That book has been on our bookshelf since 1986 but I’m not sure I ever read it to my kids again because shortly after that “aha” day, I realized that I would never be able to serenely accept my husband’s incapacity to give and our marriage ended in divorce. 

The message of that book has rolled around in my brain for nearly 30 years now. Most likely, we all have found ourselves in relationships that require lopsided giving.  It is better to give than to receive, right? The challenge for me in all of these relationships has been to maintain the tenets of my faith but change or end the relationship before I’m the stump.  The Giving Tree parable ends with the boy, who is now an old man, coming back to the tree stump because he doesn’t need much anymore except a place to sit.  The tree is happy and content again.  I admit that the parable of The Giving Tree was lost on me because I just didn’t want to be the stump who was happy to just have someone sit on me.  Sorry Shel.

So back to this year.  Would Mother Teresa have applied her words, “give until it hurts” to relationships as well?  We are called to love and to show it by giving patience and kindness.  We are called to rejoice in truth not unrighteousness and we aren’t supposed to focus on hurts or wrongs that are suffered.  We are taught that love bears, believes, hopes and endures all things.  We are also taught that love is not jealous or arrogant and that it doesn’t seek its own or act unbecomingly.  What happens when you are the giving and loving one and you run into the one who is exhibiting all those things that love and giving are not? What are we called to do when we run into a person who will cut you down to a stump and won’t even come back to sit on you except to gloat?   And what if that person is a member of our family? Can we walk away from those relationships and still be a person of faith with a clear conscience?

Admittedly, my thoughts on this are sometimes murky at best because they are mired in very deep emotions.  I don’t profess to have it figured out, but I try to walk through these problems with balance and fairness.  Everyday in my office, I counsel kids who are givers and kids who are takers.  I do my best to teach them the tenets of character (and in my mind’s eye…faith) that will help them grow to be an adult who is able to give and love in genuine ways.  But I also have to teach them how to navigate life without becoming a stump that has nothing to give because everything has been taken from them – tough line to walk.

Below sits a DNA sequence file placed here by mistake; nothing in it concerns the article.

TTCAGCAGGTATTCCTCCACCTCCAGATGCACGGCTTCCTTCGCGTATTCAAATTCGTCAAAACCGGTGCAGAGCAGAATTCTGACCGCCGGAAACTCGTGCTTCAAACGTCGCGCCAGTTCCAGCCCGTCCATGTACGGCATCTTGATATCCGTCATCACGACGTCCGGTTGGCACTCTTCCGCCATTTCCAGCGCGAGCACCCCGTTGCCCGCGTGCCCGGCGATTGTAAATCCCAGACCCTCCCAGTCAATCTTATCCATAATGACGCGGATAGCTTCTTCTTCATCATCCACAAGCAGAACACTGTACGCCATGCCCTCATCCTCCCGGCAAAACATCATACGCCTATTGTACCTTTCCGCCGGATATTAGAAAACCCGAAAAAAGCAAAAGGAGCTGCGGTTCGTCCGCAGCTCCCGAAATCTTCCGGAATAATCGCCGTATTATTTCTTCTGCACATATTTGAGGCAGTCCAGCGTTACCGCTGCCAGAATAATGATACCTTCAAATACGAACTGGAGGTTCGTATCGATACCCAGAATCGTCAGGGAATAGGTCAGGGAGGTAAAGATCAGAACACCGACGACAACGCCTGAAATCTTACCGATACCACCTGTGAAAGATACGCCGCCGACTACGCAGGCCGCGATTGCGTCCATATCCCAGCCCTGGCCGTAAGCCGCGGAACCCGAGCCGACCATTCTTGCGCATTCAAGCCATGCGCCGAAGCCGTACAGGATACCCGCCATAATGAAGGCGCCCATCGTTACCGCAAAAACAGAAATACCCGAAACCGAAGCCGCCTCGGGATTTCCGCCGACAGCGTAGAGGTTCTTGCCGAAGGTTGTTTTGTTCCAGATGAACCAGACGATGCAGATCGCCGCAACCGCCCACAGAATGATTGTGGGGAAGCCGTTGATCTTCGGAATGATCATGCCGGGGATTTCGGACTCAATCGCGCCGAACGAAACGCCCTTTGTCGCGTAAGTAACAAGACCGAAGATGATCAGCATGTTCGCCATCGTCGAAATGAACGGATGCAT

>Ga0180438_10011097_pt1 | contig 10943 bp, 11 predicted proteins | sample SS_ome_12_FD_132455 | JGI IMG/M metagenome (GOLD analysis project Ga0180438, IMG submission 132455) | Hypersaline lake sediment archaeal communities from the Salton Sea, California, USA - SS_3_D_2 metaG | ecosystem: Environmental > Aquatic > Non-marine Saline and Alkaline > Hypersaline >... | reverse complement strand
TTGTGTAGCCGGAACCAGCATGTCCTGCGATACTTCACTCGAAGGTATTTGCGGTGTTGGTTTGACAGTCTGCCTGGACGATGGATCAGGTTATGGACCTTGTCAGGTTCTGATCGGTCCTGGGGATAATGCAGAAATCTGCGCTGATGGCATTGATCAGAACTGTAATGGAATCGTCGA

It’s a fact that the world is full of givers and takers – in childhood and in adulthood.  The sad reality is that there are broken people in the world who may always remain broken but I don’t believe we are called to fix them or enable them to continue being takers.  For some people, giving more will not teach them to give – it only gives them the opportunity to take more.  For me, this is one of the most difficult facts of life to accept because I’m a fixer at heart.  I want to be surrounded by all the joys of life and I want everyone that I love to experience that as well. 

Even though 2013 has been a year of some pretty significant losses, it has also been a year of love, laughter, joy, and many opportunities to watch God’s miracles unfold.  Thank you to everyone who has been part of the miracle and who have said yes to giving generously.  Some of those miracles reminded me that we miss so much when we don’t keep our eyes and hearts  open to seeing and believing but rather get bogged down in some of the sadness of life.   During this Advent season, may you be blessed with the vision of a child’s eyes, the joy that abides in the heart of a true giver, and the peace that comes from always trying to do your best with those you encounter.

By the way, if you google “The Giving Tree,” lots of things come up that are kind of interesting.  First of all, this picture comes up that is NOT in the book.  The thought about loving him more than she loved herself has been added by someone to the original artwork and it wasn’t part of Shel Silverstein’s verse.

Oddly enough, while doing this “after the thought/writing” research for this blog, I discovered a brand new song  released about a month ago by the Plain White T’s that mirrors my “stump aha moment.” I don’t feel so badly now about missing Shel’s point of the book in 1986….LOL – at least I’m not the only one.  And I'm not the only mom who read the book to her kids.  Here is a link to the video of the song (sorry for the ad).  

 If all you wanted was love

Why would you use me up

Cut me down, build a boat, and sail away

When all I wanted to be was your giving tree

Settle down, build a home, and make you happy?

Is it possible to be "a giving tree" and be happy?  Of course it is, but as you can see from this beautiful necklace, only if you are full and complete with your leaves, apples, branches, and roots because that's really the only time you can truly give.

If you’ve never read The Giving Tree, here is a link to a video of the entire book, rather nicely done:

And here is a link to the online donation site for St. Jude's.  I love St. Jude's and over the years, we have had some students who were recipients of their research and generosity.  If you didn't know it, they don't bill children for their services so all donations go 100% to care and research. It's really a great hospital to donate to.  

And you have to love the way Marlo carries on her dad's work so gallantly. Here's a video of Marlo and Jimmy Fallon and the kids at St. Jude's - precious: